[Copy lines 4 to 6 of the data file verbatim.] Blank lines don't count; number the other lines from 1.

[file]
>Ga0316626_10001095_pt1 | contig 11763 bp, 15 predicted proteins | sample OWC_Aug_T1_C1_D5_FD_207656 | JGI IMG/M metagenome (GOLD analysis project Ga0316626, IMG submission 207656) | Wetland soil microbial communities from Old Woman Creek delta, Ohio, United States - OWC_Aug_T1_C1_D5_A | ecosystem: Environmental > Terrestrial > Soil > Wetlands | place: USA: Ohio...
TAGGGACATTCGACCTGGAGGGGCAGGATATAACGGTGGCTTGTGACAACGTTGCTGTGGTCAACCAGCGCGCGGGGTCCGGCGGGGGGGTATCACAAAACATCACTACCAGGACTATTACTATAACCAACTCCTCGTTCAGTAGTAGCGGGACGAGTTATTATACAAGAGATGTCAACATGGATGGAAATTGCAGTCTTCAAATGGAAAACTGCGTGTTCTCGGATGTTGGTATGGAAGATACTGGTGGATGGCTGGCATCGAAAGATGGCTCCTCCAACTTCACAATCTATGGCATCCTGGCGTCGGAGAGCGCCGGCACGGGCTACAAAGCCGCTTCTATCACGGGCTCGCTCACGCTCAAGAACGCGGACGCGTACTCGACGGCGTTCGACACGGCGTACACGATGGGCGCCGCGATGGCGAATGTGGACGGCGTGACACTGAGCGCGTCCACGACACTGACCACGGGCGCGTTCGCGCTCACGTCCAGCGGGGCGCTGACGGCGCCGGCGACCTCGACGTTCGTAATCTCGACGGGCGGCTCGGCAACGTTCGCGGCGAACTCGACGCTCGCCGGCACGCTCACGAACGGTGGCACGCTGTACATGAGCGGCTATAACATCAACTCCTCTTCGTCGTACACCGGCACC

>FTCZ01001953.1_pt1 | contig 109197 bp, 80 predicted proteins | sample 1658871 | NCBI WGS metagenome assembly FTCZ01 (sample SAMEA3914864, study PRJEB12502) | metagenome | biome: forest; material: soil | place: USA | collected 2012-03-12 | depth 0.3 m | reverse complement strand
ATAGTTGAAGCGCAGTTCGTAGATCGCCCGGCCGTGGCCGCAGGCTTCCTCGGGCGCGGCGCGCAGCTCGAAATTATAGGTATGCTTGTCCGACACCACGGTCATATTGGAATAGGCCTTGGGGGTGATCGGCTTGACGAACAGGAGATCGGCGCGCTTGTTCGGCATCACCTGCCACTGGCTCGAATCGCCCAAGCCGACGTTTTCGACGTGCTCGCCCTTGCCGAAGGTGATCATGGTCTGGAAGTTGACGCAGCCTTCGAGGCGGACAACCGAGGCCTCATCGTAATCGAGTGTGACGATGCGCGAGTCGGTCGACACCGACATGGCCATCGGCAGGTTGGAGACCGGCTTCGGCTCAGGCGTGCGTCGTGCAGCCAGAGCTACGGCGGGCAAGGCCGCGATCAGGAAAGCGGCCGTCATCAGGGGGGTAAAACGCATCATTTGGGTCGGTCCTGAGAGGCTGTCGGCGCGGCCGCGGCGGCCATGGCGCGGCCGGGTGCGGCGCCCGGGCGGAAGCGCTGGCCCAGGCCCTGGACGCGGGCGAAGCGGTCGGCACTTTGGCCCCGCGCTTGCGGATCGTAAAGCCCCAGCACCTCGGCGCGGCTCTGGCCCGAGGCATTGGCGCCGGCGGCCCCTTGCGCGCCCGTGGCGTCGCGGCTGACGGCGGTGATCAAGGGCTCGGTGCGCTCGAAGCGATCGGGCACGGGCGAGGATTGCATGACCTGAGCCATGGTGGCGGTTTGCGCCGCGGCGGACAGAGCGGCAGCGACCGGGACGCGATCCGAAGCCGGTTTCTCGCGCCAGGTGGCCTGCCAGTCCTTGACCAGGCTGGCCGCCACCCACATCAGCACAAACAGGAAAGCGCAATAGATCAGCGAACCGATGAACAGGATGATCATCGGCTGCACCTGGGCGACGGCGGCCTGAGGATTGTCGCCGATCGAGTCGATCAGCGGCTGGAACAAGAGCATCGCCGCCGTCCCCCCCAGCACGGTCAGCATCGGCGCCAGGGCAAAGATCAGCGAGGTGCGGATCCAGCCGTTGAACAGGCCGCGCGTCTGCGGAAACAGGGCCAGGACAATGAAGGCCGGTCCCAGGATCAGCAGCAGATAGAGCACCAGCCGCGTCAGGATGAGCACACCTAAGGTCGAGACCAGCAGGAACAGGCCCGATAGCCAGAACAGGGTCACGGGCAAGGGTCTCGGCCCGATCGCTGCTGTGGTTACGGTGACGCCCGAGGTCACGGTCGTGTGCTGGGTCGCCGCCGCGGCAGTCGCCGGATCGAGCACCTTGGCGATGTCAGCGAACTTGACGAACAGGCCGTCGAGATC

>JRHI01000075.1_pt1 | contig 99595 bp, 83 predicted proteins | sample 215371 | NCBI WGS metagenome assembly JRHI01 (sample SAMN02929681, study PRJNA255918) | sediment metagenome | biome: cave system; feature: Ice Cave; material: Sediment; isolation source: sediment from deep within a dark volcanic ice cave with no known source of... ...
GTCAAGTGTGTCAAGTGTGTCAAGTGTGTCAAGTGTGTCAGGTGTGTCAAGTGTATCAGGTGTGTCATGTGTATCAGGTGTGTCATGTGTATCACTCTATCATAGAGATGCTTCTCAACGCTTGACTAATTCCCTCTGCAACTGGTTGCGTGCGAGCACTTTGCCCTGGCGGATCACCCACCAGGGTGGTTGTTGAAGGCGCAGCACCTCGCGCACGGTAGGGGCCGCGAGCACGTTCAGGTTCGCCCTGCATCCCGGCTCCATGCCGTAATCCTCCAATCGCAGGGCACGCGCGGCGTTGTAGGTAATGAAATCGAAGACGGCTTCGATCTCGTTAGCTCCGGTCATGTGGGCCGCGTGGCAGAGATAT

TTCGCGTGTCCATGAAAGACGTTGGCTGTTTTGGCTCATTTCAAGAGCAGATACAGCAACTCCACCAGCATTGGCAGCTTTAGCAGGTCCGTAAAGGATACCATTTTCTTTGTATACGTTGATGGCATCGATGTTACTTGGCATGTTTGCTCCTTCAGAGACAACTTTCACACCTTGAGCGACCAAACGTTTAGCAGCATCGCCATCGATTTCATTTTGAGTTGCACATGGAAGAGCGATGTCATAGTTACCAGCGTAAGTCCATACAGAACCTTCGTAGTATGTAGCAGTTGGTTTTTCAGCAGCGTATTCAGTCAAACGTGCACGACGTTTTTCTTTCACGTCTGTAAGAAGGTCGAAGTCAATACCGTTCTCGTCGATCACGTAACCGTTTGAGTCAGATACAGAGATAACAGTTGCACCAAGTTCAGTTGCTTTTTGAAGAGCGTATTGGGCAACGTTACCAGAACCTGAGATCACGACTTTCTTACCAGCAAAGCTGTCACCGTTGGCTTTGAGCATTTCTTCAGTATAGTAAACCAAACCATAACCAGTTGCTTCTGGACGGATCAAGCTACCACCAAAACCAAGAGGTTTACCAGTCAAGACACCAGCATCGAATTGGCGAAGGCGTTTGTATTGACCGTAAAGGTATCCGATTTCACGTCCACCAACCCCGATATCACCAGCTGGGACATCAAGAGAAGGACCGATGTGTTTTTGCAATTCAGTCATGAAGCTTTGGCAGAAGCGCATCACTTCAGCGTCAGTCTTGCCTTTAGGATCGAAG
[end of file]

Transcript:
ATAGTTGAAGCGCAGTTCGTAGATCGCCCGGCCGTGGCCGCAGGCTTCCTCGGGCGCGGCGCGCAGCTCGAAATTATAGGTATGCTTGTCCGACACCACGGTCATATTGGAATAGGCCTTGGGGGTGATCGGCTTGACGAACAGGAGATCGGCGCGCTTGTTCGGCATCACCTGCCACTGGCTCGAATCGCCCAAGCCGACGTTTTCGACGTGCTCGCCCTTGCCGAAGGTGATCATGGTCTGGAAGTTGACGCAGCCTTCGAGGCGGACAACCGAGGCCTCATCGTAATCGAGTGTGACGATGCGCGAGTCGGTCGACACCGACATGGCCATCGGCAGGTTGGAGACCGGCTTCGGCTCAGGCGTGCGTCGTGCAGCCAGAGCTACGGCGGGCAAGGCCGCGATCAGGAAAGCGGCCGTCATCAGGGGGGTAAAACGCATCATTTGGGTCGGTCCTGAGAGGCTGTCGGCGCGGCCGCGGCGGCCATGGCGCGGCCGGGTGCGGCGCCCGGGCGGAAGCGCTGGCCCAGGCCCTGGACGCGGGCGAAGCGGTCGGCACTTTGGCCCCGCGCTTGCGGATCGTAAAGCCCCAGCACCTCGGCGCGGCTCTGGCCCGAGGCATTGGCGCCGGCGGCCCCTTGCGCGCCCGTGGCGTCGCGGCTGACGGCGGTGATCAAGGGCTCGGTGCGCTCGAAGCGATCGGGCACGGGCGAGGATTGCATGACCTGAGCCATGGTGGCGGTTTGCGCCGCGGCGGACAGAGCGGCAGCGACCGGGACGCGATCCGAAGCCGGTTTCTCGCGCCAGGTGGCCTGCCAGTCCTTGACCAGGCTGGCCGCCACCCACATCAGCACAAACAGGAAAGCGCAATAGATCAGCGAACCGATGAACAGGATGATCATCGGCTGCACCTGGGCGACGGCGGCCTGAGGATTGTCGCCGATCGAGTCGATCAGCGGCTGGAACAAGAGCATCGCCGCCGTCCCCCCCAGCACGGTCAGCATCGGCGCCAGGGCAAAGATCAGCGAGGTGCGGATCCAGCCGTTGAACAGGCCGCGCGTCTGCGGAAACAGGGCCAGGACAATGAAGGCCGGTCCCAGGATCAGCAGCAGATAGAGCACCAGCCGCGTCAGGATGAGCACACCTAAGGTCGAGACCAGCAGGAACAGGCCCGATAGCCAGAACAGGGTCACGGGCAAGGGTCTCGGCCCGATCGCTGCTGTGGTTACGGTGACGCCCGAGGTCACGGTCGTGTGCTGGGTCGCCGCCGCGGCAGTCGCCGGATCGAGCACCTTGGCGATGTCAGCGAACTTGACGAACAGGCCGTCGAGATC

>JRHI01000075.1_pt1 | contig 99595 bp, 83 predicted proteins | sample 215371 | NCBI WGS metagenome assembly JRHI01 (sample SAMN02929681, study PRJNA255918) | sediment metagenome | biome: cave system; feature: Ice Cave; material: Sediment; isolation source: sediment from deep within a dark volcanic ice cave with no known source of... ...
GTCAAGTGTGTCAAGTGTGTCAAGTGTGTCAAGTGTGTCAGGTGTGTCAAGTGTATCAGGTGTGTCATGTGTATCAGGTGTGTCATGTGTATCACTCTATCATAGAGATGCTTCTCAACGCTTGACTAATTCCCTCTGCAACTGGTTGCGTGCGAGCACTTTGCCCTGGCGGATCACCCACCAGGGTGGTTGTTGAAGGCGCAGCACCTCGCGCACGGTAGGGGCCGCGAGCACGTTCAGGTTCGCCCTGCATCCCGGCTCCATGCCGTAATCCTCCAATCGCAGGGCACGCGCGGCGTTGTAGGTAATGAAATCGAAGACGGCTTCGATCTCGTTAGCTCCGGTCATGTGGGCCGCGTGGCAGAGATAT